Students present “Blues for an Alabama Sky”


Photo by: Dani Isgett

The all-African-American cast of “Blues for an Alabama Sky” was chosen to represent FMU’s minority diversity.

This year’s fall theater production, “Blues for an Alabama Sky,” featured the first all African-American cast and was directed by Professor Keith Best, department chair of theatre.

“Blues for an Alabama Sky” opened at the Hyman Fine Arts Center on Oct. 20.

According to Best, opening night was a success, even with the lost days that came along with Hurricane Matthew.

“I found a great deal of pleasure in how well it turned out given we lost that week of rehearsals,” Best said. “It’s interesting to see how a play is going to be received by an audience. The audience was very engaged. I had a lot of positive feedback from those who know theatre and those who are new to theatre.”

Eric Squirewell, Jr., junior theatre major and the actor who portrayed Guy, also expressed his satisfaction with opening night.

“Opening night was an experience,” Squirewell said. “The show was good, and the audience was even better. The feelings were wonderful. When I stepped on stage, everything transformed. It was beautiful.”

Best said that this production was put together mostly by the students with only minimal professor instruction and supervision.

“More work has been done by students on this show, in all different areas, than on any of the shows I’ve done in a long time,” Best said. “This is really a student production, like it should be.”

Students did the sound system, the poster design, the lobby design and prop design.

“Blues for an Alabama Sky” is a two-act play set in Harlem, N.Y., and was written by Pearl Cleage. The play focuses on struggles endured by the African- American population during the Great Depression. Some of the issues discussed in the play are the inability to find work, which led to the struggle to live, the difficulties that arose with women becoming pregnant with children they could not afford and the establishment of the family planning clinic. Among those issues, the play also includes eviction, abortion and murder.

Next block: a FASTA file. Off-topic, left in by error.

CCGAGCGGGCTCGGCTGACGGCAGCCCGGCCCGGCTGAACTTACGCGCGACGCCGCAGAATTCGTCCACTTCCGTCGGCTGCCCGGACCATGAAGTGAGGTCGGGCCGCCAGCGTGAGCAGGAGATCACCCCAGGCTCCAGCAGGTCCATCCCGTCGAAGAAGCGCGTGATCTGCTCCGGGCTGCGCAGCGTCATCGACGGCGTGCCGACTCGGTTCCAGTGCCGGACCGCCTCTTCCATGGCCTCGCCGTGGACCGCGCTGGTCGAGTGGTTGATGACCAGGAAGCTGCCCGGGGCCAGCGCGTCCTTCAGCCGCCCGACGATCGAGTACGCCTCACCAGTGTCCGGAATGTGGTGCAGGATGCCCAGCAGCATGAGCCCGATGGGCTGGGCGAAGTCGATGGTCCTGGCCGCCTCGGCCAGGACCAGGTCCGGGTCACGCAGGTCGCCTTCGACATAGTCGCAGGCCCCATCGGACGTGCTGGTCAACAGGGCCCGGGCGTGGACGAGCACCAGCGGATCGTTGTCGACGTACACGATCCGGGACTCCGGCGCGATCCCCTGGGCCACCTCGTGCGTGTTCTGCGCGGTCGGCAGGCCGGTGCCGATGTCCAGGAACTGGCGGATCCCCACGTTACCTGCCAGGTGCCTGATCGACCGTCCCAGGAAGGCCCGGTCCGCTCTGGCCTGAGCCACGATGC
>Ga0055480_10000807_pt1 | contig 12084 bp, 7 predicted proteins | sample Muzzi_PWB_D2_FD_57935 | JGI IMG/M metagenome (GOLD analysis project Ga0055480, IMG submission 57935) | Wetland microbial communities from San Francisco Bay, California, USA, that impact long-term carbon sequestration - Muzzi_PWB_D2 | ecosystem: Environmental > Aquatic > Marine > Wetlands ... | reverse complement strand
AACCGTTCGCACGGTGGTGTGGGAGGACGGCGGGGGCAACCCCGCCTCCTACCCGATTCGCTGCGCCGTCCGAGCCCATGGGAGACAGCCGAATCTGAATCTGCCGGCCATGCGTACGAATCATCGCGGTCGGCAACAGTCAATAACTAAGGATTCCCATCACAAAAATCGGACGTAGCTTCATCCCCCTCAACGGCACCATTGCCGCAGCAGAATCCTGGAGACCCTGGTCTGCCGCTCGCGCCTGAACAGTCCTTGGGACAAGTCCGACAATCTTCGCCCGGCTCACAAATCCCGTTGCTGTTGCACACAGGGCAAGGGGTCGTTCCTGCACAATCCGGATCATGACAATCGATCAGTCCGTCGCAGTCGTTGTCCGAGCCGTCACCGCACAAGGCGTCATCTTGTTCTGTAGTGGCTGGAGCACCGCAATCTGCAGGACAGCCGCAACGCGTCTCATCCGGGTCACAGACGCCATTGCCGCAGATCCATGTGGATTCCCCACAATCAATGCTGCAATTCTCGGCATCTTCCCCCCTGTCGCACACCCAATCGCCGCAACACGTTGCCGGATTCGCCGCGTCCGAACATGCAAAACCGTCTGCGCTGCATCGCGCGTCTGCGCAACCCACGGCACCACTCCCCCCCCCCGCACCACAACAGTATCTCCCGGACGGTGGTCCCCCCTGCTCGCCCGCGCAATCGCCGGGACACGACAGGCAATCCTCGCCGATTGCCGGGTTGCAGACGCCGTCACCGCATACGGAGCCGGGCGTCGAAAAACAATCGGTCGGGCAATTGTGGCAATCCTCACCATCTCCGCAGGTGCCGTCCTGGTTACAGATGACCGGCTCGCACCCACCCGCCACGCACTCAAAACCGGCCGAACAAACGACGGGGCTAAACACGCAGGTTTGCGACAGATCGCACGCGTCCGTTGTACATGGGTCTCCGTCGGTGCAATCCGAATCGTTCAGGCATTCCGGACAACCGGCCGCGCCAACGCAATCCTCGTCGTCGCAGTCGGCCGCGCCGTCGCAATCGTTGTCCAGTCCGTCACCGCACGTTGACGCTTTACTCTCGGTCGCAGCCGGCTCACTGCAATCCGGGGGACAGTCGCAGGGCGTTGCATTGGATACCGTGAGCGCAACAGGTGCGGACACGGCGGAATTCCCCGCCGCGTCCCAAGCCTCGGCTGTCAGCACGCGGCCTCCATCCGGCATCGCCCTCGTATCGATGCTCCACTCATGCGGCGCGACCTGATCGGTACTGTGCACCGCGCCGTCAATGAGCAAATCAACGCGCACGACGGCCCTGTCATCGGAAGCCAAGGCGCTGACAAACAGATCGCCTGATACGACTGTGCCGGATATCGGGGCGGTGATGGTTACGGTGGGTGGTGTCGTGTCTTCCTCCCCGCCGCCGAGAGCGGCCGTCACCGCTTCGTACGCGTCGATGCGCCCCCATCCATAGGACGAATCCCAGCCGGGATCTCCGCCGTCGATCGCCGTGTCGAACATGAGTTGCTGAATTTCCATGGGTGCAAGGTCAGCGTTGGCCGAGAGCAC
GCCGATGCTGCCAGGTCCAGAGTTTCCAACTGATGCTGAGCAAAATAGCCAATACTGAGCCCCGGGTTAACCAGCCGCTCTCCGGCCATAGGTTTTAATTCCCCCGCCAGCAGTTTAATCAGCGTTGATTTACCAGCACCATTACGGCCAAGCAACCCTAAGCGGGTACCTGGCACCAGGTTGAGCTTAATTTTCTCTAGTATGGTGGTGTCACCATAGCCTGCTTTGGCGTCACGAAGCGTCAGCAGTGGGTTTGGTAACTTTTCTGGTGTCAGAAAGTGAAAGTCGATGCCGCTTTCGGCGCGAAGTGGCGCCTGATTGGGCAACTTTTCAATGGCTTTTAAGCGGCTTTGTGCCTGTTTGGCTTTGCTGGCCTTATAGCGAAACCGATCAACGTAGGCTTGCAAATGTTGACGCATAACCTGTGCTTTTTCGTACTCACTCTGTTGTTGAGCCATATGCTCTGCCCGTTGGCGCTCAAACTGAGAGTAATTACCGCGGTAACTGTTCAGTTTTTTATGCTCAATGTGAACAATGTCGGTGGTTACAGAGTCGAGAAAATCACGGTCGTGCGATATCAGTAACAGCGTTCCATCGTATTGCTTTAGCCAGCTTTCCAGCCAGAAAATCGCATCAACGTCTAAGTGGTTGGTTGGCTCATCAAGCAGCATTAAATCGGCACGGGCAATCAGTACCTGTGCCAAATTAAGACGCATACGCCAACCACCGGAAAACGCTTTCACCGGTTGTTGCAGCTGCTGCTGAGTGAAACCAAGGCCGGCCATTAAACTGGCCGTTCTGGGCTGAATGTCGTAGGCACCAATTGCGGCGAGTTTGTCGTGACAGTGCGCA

This play was selected as a means to represent the diversity among the student body on FMU’s campus.

“We are a diverse campus given that we’re roughly 50 percent minority,” Best said. “I like to do an African- American play every four to five years. It’s been more topical than we expected because of the nature of it and things that have come up in the political climate.”

Best said that, like with any other production, African-American plays are limited to the cast pool that is available, which has influenced when these plays have been able to take place. He said that this year, he knew he had the actors available to fill the roles in this play, which made this production possible for this year.

“It was very refreshing to be in an all African- American play,” Malcom Parker, the actor playing Sam, said. “I think that a play about the struggles of African-American life, especially with all the things going on in the world now, is a story that should be shared. ‘Alabama Sky’ isn’t just an African-American story though; it’s everyone’s story.”

Both the actors in the play and student viewers of the play were pleased to have an African-American play performed on FMU campus.

“I am proud because it takes some of the violence out of the world and shows African-Americans doing something good,” Chelsea Williams, freshman pre-nursing major, said.

Future productions by the FMU theatre department include “Blue Bird” and “Always a Bridesmaid.”